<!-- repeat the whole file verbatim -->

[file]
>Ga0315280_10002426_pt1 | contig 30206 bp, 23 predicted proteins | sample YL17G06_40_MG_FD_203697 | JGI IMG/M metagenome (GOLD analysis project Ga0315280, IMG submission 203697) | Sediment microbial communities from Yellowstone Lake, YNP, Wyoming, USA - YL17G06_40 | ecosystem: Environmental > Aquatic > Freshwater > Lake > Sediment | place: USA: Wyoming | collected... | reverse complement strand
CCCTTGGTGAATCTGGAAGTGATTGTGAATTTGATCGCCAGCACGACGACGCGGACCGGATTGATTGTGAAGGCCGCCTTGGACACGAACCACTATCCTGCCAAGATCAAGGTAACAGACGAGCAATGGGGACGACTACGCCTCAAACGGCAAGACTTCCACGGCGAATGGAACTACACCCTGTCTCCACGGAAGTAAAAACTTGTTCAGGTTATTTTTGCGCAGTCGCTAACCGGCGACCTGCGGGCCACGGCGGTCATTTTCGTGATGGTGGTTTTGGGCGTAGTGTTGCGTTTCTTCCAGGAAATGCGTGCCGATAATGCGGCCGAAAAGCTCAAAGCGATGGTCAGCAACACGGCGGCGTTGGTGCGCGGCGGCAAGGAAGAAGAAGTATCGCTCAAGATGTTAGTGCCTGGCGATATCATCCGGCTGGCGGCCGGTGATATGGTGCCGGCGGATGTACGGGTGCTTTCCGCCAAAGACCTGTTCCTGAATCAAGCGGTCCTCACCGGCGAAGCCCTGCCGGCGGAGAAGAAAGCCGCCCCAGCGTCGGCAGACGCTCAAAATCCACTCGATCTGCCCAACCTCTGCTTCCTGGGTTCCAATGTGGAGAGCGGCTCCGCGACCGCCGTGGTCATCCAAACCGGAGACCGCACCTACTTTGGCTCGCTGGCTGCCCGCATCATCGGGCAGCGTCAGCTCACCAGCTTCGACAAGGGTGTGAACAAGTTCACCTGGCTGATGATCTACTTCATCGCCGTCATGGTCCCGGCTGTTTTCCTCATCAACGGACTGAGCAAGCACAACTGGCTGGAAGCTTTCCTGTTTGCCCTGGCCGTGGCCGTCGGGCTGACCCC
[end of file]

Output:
>Ga0315280_10002426_pt1 | contig 30206 bp, 23 predicted proteins | sample YL17G06_40_MG_FD_203697 | JGI IMG/M metagenome (GOLD analysis project Ga0315280, IMG submission 203697) | Sediment microbial communities from Yellowstone Lake, YNP, Wyoming, USA - YL17G06_40 | ecosystem: Environmental > Aquatic > Freshwater > Lake > Sediment | place: USA: Wyoming | collected... | reverse complement strand
CCCTTGGTGAATCTGGAAGTGATTGTGAATTTGATCGCCAGCACGACGACGCGGACCGGATTGATTGTGAAGGCCGCCTTGGACACGAACCACTATCCTGCCAAGATCAAGGTAACAGACGAGCAATGGGGACGACTACGCCTCAAACGGCAAGACTTCCACGGCGAATGGAACTACACCCTGTCTCCACGGAAGTAAAAACTTGTTCAGGTTATTTTTGCGCAGTCGCTAACCGGCGACCTGCGGGCCACGGCGGTCATTTTCGTGATGGTGGTTTTGGGCGTAGTGTTGCGTTTCTTCCAGGAAATGCGTGCCGATAATGCGGCCGAAAAGCTCAAAGCGATGGTCAGCAACACGGCGGCGTTGGTGCGCGGCGGCAAGGAAGAAGAAGTATCGCTCAAGATGTTAGTGCCTGGCGATATCATCCGGCTGGCGGCCGGTGATATGGTGCCGGCGGATGTACGGGTGCTTTCCGCCAAAGACCTGTTCCTGAATCAAGCGGTCCTCACCGGCGAAGCCCTGCCGGCGGAGAAGAAAGCCGCCCCAGCGTCGGCAGACGCTCAAAATCCACTCGATCTGCCCAACCTCTGCTTCCTGGGTTCCAATGTGGAGAGCGGCTCCGCGACCGCCGTGGTCATCCAAACCGGAGACCGCACCTACTTTGGCTCGCTGGCTGCCCGCATCATCGGGCAGCGTCAGCTCACCAGCTTCGACAAGGGTGTGAACAAGTTCACCTGGCTGATGATCTACTTCATCGCCGTCATGGTCCCGGCTGTTTTCCTCATCAACGGACTGAGCAAGCACAACTGGCTGGAAGCTTTCCTGTTTGCCCTGGCCGTGGCCGTCGGGCTGACCCC